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Does Your Company Have Employment and Salary Verifications Under Control?
Companies have differing policies regarding the amount of information they will disclose when responding to requests for verification/information about their present and former employees. Some only give out objective information such as the employee's position and the dates of employment; while others allow the release of more subjective information, including comments about the employee's behavior, professionalism or their eligibility for rehire.
With the increase in the use of background screening as well as the heightened scrutiny of loans and mortgages, obtaining employment and salary verifications has become more crucial than ever before. This increased demand for information, which is constant and always urgent, does take its toll on the company's Human Resources Department, which is already saddled with too many tasks.
Some Employment Verification Issues Facing Companies
Time Consuming - Verifying employment and salary history for employees applying for other positions, loans, mortgages, or other transactions is a request that employers are always receiving. Managing daily requests from employees, past employees, lenders, government agencies, etc. is time consuming and burdens your Human Resources or Payroll Departments.
Taking Occasional Shortcuts - Due to overload, things can fall through the cracks. HR or Payroll Departments receive numerous verification requests each day, and in an effort to get it all done, shortcuts may be taken that don't follow proper procedures. Impatient employees may also start looking for alternate ways to get their employment and salary verified in their rush to get their information to their lenders. Shortcuts may get the task done; however, it also leaves your company at risk of potential liability.
- Lack of Policy/Guidelines on What Information Can Be Released - Some companies have guidelines, some don't. How much sensitive information can you give out? While most companies have written policies to address requests for such verifications, it can be a challenge to ensure those providing verifications stay within the guidelines set forth by the company's policy.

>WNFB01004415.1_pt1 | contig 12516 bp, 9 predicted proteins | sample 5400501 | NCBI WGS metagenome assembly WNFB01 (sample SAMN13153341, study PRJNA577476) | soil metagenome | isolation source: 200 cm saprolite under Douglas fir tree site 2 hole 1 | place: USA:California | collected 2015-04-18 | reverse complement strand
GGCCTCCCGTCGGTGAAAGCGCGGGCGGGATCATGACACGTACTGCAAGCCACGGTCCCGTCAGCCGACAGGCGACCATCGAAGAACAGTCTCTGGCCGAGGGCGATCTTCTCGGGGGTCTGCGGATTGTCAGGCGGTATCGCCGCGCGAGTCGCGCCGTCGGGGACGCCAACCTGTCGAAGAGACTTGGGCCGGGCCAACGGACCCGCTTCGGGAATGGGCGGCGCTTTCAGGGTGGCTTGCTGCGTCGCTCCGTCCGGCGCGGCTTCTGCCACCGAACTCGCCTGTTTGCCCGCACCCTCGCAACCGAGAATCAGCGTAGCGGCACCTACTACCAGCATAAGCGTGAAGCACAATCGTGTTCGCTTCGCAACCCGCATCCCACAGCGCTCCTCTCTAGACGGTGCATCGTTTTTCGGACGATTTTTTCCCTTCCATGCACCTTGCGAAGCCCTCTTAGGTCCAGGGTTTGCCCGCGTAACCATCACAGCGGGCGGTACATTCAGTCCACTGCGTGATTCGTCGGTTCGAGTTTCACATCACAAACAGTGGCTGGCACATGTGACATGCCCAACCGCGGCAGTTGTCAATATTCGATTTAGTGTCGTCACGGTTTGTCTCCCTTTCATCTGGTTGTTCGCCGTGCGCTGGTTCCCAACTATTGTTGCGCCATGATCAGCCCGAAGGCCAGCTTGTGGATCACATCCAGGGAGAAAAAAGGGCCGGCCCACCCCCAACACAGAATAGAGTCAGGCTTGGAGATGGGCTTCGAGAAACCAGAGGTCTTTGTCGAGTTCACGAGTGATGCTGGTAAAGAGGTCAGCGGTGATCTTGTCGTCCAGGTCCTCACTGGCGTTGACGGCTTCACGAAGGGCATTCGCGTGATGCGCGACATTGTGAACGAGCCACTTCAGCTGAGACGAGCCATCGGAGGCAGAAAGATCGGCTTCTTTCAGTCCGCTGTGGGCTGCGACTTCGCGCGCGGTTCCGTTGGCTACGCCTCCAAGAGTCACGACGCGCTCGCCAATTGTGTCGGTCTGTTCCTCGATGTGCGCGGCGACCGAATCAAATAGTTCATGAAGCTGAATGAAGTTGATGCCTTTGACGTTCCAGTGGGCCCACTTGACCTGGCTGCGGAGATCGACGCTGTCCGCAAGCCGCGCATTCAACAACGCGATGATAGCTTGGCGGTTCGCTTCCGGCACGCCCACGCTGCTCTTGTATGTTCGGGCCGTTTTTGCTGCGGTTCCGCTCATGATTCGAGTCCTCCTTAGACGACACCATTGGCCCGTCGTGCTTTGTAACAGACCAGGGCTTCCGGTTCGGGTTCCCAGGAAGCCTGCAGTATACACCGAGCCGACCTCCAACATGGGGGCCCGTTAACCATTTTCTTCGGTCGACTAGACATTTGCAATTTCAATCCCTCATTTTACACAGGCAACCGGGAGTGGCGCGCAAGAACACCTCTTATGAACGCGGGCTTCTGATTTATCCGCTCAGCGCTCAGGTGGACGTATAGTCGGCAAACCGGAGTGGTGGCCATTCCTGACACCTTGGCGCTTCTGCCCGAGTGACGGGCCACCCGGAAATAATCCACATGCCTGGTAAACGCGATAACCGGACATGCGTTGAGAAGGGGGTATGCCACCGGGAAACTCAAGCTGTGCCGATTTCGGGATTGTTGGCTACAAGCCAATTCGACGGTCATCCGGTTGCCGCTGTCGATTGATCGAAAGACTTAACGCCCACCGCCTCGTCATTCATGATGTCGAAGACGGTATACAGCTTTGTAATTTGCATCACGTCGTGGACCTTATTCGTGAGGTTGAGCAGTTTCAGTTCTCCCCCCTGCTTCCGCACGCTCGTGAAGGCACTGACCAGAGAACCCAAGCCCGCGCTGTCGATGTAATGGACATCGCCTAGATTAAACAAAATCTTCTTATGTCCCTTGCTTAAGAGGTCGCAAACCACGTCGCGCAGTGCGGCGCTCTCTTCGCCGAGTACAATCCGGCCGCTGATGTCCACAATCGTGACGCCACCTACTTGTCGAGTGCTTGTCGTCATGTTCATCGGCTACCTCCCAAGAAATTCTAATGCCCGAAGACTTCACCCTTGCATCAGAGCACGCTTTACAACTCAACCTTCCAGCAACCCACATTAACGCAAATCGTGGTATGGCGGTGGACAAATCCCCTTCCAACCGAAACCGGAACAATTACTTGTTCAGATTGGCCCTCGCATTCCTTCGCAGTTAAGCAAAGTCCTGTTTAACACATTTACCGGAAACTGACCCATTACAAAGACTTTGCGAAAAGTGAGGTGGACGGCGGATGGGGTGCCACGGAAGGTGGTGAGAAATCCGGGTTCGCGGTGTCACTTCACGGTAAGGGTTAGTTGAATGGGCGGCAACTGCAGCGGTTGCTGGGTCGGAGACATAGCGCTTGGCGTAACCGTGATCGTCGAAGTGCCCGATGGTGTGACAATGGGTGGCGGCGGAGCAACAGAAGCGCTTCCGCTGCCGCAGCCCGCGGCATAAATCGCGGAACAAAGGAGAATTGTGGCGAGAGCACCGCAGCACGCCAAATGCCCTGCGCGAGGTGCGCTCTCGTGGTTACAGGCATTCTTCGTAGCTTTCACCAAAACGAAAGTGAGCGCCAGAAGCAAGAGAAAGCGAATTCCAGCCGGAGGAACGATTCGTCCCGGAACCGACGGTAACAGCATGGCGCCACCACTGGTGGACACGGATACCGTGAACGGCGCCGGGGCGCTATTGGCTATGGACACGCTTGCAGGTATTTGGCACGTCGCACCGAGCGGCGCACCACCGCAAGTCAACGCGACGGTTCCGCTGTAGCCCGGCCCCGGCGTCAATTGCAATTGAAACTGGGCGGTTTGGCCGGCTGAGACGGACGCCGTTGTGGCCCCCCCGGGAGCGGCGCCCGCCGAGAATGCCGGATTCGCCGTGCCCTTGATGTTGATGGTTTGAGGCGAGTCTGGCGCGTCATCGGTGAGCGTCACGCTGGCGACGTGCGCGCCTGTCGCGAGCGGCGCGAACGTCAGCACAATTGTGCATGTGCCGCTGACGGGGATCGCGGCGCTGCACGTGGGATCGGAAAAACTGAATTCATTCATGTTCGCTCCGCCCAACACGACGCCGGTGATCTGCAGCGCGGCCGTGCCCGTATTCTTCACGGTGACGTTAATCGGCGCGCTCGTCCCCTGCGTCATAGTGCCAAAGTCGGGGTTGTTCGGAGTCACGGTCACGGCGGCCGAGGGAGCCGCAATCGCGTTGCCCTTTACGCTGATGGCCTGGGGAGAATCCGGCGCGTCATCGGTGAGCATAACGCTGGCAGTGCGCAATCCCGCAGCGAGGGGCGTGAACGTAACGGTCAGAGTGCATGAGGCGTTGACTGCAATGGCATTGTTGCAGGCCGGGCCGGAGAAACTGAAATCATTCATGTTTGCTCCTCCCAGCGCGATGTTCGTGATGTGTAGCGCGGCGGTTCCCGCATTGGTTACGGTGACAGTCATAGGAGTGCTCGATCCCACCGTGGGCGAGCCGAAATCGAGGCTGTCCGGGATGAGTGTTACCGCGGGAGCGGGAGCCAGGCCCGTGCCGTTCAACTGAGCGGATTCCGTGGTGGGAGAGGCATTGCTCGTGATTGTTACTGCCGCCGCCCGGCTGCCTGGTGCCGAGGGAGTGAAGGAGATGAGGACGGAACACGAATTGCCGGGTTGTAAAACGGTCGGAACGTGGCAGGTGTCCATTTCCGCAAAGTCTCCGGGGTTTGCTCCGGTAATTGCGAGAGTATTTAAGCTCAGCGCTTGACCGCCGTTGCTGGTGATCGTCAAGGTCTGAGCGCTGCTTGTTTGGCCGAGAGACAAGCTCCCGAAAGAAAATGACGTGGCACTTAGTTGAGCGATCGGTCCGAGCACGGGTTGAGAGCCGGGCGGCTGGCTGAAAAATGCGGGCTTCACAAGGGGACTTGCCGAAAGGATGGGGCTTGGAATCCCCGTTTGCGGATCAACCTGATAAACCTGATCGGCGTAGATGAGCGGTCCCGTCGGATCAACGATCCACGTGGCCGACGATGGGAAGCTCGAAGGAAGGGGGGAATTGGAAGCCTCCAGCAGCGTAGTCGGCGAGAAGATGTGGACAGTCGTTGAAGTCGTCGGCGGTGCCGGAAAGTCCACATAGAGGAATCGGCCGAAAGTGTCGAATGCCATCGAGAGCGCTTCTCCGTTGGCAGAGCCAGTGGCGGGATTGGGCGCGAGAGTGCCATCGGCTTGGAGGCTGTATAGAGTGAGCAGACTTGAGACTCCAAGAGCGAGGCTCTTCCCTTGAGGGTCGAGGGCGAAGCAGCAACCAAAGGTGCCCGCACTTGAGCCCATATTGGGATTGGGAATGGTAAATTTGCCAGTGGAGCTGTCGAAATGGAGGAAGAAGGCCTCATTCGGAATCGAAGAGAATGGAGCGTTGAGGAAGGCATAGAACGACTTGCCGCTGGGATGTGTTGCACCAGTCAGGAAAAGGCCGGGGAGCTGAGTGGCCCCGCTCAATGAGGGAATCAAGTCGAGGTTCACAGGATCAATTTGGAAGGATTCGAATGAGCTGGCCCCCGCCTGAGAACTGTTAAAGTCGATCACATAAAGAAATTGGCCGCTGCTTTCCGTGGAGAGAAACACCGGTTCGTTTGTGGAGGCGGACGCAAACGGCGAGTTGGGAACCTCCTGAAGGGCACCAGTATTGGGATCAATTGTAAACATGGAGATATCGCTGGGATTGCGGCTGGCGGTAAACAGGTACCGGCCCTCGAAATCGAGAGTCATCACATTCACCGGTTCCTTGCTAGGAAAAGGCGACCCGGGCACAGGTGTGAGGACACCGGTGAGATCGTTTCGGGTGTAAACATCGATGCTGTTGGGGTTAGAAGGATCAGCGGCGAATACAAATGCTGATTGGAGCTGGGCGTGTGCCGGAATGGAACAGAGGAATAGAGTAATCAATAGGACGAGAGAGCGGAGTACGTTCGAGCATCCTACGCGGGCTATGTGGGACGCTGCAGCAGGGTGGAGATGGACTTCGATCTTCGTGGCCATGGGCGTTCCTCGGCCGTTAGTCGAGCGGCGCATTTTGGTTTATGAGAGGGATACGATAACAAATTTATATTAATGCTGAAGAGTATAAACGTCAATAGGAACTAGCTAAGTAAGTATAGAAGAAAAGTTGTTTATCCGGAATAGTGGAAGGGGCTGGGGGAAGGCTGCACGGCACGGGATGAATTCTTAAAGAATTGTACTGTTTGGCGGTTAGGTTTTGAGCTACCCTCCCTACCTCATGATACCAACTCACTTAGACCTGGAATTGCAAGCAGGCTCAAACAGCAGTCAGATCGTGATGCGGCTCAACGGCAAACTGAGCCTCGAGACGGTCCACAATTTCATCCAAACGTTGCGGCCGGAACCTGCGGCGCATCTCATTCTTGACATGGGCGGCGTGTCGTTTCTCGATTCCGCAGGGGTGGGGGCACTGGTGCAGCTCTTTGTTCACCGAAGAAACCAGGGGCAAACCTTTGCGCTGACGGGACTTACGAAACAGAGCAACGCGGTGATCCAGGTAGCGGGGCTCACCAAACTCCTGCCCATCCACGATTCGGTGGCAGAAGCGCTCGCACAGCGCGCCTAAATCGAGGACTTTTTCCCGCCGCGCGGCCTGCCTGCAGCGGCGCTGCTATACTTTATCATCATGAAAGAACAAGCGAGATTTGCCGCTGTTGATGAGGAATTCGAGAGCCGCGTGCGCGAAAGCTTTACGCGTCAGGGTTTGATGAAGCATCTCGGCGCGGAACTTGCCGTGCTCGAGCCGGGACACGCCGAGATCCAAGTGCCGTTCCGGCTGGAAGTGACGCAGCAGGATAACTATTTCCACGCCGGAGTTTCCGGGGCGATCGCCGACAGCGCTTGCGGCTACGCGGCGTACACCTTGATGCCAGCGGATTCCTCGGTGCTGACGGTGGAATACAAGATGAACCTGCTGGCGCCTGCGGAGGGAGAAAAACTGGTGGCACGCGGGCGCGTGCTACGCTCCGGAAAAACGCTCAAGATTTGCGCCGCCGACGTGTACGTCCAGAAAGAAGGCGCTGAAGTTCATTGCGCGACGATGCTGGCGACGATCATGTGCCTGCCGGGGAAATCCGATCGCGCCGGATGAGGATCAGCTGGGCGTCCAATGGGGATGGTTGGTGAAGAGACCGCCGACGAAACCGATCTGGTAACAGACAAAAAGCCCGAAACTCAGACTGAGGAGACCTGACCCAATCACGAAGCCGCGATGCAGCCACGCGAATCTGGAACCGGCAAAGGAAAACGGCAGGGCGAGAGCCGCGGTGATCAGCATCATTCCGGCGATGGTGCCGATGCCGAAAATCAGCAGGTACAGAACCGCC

Best Practices for Employment and Salary Verifications
Today's economy compels companies to work with a leaner workforce. With everyone having more responsibilities on their plate, work days often resemble juggling acts. Don't drop the ball on protecting your employees' information and your company's reputation.
Development of Policies/Guidelines
Take the time to reiterate to your workforce the company's policy on providing sensitive employee information. If you do not currently have a policy, now is a great time to develop one. As you review or create your policy, keep these tips in mind; and remember to consult with legal counsel on how best to protect your company when you provide employment and salary information to verifiers.
It should list the items that you will allow to be verified: dates of employment, separation date, job title, etc.
It should clearly illustrate the circumstances under which the information will be provided: whether you will only provide information if you obtained a signed release from the employee, or if you will allow verbal verifications.
- It should clearly outline which staff members are allowed to provide such information. Should verifications only come from the HR or Payroll Departments or would you allow direct supervisors to provide information.
No matter which road you take in terms of your verifications policy, it may also be beneficial to evaluate the use of third-party employment and salary verification services. While they are all created differently, there are services available that can effectively manage the way you fulfill your verification obligations in a manner that is in line with your policy and guidelines. If you are a PreCheck background screening client, you can benefit from our EmployCheck employment verification outsourcing service, a cost-effective solution available at no cost to your organization or employees.
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